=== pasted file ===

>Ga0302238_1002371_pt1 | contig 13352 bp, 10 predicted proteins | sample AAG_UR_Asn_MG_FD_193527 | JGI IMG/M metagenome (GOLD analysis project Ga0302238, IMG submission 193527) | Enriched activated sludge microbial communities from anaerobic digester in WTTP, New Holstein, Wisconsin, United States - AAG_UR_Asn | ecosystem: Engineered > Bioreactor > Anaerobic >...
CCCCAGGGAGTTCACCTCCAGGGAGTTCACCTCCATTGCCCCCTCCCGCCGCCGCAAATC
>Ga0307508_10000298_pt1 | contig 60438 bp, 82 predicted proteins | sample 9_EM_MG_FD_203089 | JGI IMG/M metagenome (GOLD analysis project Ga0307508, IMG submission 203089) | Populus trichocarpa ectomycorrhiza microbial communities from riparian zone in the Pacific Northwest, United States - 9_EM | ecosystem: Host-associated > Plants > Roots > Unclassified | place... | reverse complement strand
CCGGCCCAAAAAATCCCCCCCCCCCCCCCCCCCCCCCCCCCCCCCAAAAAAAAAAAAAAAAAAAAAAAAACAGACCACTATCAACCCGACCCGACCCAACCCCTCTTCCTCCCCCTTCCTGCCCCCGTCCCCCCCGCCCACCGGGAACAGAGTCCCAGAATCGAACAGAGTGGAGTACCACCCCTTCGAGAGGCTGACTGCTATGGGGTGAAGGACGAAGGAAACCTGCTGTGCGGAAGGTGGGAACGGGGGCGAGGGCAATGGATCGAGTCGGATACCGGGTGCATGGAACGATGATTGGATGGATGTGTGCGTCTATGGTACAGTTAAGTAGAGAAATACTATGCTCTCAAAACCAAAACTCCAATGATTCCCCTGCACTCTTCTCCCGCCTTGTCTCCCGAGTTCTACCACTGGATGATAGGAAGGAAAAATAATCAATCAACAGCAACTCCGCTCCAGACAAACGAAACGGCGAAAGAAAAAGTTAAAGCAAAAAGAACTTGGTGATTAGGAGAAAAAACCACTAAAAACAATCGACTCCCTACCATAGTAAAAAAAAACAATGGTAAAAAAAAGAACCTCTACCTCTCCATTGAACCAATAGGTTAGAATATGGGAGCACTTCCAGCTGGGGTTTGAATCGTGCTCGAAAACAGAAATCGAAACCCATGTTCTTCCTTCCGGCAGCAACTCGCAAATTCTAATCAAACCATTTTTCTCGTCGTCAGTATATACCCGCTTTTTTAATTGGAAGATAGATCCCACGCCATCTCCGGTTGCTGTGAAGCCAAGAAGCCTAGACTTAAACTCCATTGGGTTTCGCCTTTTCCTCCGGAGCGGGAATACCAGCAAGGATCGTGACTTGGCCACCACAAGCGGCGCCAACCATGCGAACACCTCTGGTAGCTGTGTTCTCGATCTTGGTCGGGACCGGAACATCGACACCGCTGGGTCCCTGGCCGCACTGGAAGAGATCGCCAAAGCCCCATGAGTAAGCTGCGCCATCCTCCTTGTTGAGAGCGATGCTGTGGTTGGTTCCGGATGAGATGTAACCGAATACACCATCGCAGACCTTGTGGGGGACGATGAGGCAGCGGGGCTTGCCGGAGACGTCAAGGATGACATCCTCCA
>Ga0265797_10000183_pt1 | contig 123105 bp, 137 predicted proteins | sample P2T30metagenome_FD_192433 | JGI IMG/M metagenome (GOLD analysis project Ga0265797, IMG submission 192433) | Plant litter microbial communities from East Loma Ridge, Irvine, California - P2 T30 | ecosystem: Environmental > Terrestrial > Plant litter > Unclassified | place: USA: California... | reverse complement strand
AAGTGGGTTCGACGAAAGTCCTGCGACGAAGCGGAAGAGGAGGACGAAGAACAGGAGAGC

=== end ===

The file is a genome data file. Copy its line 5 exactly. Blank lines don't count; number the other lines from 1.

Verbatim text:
>Ga0265797_10000183_pt1 | contig 123105 bp, 137 predicted proteins | sample P2T30metagenome_FD_192433 | JGI IMG/M metagenome (GOLD analysis project Ga0265797, IMG submission 192433) | Plant litter microbial communities from East Loma Ridge, Irvine, California - P2 T30 | ecosystem: Environmental > Terrestrial > Plant litter > Unclassified | place: USA: California... | reverse complement strand